DSNTV: Let’s get personal — breaking through in 140 characters
Consumers have access to more information than ever before, and that creates a new challenge for brands today, Thomas “TJ” Higgins, president, U.S. of Pfizer Consumer Healthcare told DSNTV in a special edition of DSN Executive Viewpoints. “The pressure is on our brand teams today to get more information [to the consumer]. We have to get more specific, more personalized,” Higgins said. “As the consumer has access to more information, they want to know not what’s good for the general population, but what’s good for me? [We] need to be much more specific to the consumer — to the user, to the experiences they’re having everyday and how our product fits very specifically into that need state.”
And in the age of social media, where consumers communicate in tweets and pins, brands better be able to make the pitch short and sweet. “We have to be much more efficient; we have to be much more clear,” he added. “We live in a 140-character kind of environment today, so we have to be tight [with our message]. We’re used to telling stories in 30 seconds or on pages in a magazine; now we have 140 characters.”
For more, including how Pfizer is bringing innovation to its existing brands to deliver greater value in a tight economy, best practices for growing the business and how the company is helping its retailer partners evolve the customer relationship beyond the old transaction-based model, click below to see the complete video.
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FDA issues fentanyl patch disposal guidelines
NEW YORK — Nearly 30 children have been accidentally poisoned by opioid painkiller patches since 1997, according to the Food and Drug Administration, prompting the agency to issue disposal guidelines.
The FDA listed the guidelines on its website, saying that unused fentanyl patches should be stored out of the reach and sight of children, while used patches should be folded, sticky sides together, and flushed down the toilet.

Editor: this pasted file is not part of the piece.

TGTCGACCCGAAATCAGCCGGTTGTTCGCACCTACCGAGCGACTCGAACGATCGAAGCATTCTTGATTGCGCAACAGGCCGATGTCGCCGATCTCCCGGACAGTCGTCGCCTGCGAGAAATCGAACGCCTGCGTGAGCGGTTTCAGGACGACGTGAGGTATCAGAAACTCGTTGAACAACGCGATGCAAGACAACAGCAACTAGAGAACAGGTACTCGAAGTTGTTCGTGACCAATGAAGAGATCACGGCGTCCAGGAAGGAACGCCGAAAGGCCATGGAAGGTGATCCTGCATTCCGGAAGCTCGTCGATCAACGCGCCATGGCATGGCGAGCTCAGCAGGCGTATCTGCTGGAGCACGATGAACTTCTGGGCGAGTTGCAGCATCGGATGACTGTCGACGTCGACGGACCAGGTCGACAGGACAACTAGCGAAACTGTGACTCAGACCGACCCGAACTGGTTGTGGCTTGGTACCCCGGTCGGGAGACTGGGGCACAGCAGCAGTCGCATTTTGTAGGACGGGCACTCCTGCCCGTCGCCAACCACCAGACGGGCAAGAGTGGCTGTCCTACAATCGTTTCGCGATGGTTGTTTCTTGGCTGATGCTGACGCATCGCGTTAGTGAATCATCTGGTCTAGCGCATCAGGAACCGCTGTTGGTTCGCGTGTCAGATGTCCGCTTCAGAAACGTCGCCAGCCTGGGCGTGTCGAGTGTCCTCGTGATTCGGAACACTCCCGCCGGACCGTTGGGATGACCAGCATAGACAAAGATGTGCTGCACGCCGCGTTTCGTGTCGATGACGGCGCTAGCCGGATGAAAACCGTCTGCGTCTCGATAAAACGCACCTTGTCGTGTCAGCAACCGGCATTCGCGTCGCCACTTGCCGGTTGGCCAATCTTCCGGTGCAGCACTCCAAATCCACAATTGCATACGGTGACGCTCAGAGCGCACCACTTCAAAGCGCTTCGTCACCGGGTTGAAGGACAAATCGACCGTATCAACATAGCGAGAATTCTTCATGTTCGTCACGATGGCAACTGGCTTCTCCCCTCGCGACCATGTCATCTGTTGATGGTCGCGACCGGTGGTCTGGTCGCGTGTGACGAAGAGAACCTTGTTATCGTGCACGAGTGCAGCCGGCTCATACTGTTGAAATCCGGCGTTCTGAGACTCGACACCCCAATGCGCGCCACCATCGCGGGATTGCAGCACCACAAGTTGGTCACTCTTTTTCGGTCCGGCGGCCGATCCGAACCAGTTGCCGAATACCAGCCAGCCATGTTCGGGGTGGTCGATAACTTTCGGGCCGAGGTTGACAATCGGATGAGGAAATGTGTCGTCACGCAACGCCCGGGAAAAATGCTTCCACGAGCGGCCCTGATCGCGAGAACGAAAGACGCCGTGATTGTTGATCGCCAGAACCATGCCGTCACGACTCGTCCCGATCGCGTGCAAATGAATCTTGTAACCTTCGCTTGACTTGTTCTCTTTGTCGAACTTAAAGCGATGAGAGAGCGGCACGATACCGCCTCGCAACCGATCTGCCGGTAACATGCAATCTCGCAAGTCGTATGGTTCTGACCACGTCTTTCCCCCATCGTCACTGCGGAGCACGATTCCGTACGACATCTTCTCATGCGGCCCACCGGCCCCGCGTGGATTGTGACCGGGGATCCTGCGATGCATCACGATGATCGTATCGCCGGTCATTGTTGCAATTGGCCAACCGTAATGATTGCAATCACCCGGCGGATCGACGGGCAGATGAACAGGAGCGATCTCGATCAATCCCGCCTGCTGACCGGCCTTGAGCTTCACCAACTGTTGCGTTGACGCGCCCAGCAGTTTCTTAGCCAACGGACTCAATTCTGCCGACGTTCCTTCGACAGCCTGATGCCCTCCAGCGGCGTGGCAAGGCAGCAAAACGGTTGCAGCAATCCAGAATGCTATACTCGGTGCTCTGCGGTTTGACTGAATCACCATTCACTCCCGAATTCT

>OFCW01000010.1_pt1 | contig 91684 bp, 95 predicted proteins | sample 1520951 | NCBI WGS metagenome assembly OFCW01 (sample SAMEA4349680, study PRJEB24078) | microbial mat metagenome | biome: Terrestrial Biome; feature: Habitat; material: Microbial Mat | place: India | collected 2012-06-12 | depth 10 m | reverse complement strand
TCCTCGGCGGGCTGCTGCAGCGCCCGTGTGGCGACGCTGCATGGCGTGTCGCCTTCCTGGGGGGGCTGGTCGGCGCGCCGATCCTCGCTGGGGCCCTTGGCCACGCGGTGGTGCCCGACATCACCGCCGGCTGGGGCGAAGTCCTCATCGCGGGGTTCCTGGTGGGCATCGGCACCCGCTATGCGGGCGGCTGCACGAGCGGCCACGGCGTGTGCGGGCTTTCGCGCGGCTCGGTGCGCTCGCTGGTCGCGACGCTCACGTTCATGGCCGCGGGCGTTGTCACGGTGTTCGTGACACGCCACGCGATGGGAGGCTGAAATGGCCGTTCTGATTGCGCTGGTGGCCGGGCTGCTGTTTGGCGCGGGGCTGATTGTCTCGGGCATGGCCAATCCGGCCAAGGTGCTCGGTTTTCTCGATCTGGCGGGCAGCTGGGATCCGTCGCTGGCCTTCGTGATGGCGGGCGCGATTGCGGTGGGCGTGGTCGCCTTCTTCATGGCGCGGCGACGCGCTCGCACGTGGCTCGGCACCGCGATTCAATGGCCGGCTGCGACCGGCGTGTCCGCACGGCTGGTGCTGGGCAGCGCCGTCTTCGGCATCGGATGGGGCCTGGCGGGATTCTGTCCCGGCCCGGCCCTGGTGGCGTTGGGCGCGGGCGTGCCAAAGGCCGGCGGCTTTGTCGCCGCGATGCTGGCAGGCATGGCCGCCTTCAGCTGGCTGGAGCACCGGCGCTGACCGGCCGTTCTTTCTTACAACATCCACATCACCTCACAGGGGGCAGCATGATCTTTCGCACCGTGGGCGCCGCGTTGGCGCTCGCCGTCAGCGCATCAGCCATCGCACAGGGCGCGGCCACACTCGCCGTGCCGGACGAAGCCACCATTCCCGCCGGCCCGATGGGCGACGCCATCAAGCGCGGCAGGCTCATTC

Of the 26 children poisoned by fentanyl patches between 1997 and 2012, 10 died, according to the agency.
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AMA adopts resolution on pharmacist drug inquiries
NEW YORK — Inquiries by pharmacists with doctors regarding the rationale behind prescriptions, diagnoses and treatment plans are inappropriate, according to a new resolution by the American Medical Association.
The AMA adopted the resolution at its 2013 annual meeting, calling such inquiries "an interference with the practice of medicine and unwarranted."
According to the National Association of Boards of Pharmacy, the Drug Enforcement Administration has reminded pharmacists of their responsibility to ensure that prescriptions for controlled substances are in compliance with federal law and to prevent drug diversion.
The AMA said it would work with such groups as the National Association of Chain Drug Stores to engage with the DEA and the Department of Justice to develop an "appropriate policy for pharmacists to work with physicians in order to reduce the incidence of drug diversion and inappropriate dispensing."
The actions taken by for-profit unaccredited medical schools are making it difficult for U.S. medical and osteopathic medical schools to secure clinical training sites for their students in U.S. hospitals. - Adam Gottbetter
NCPA opposes this resolution. While we appreciate the changes AMA made to the original proposed resolution, the final resolution is still problematic. Read NCPA's take here: http://ncpanet.wordpress.com/2013/06/25/ncpa-weighs-in-on-amas-pharmacist-resolution/
The actions taken by the AMA House of Delegates call attention to an important issue, but don’t address the real problem or offer solutions for patients and regulators. A pharmacist asking too many questions of their physician colleagues is just a symptom of a larger issue: the US faces a major public health epidemic with prescription drug abuse – in particular opioid abuse. It is not pharmacy's intent to delay patients from receiving these needed medications or to unnecessarily interrupt prescribers. The current situation highlights the need for pharmacy, medicine and regulators to collaborate on solutions that address the root cause abuse problems and health care system inefficiencies in this country. Tom Menighan offers more insight on this resolution passage on his CEO Blog: http://www.pharmacist.com/CEOBlog/more-pharmacist-physician-collaboration-not-less
I work in California. A prescription is a request to fill a prescription or verify and hospital chart order. It is not a command to do what ever I say. The pharmacist's responsibility is to ensure the drug request is correct and safe on many levels. I believe most pharmacist will continue to do this irregardless of what the AMA says.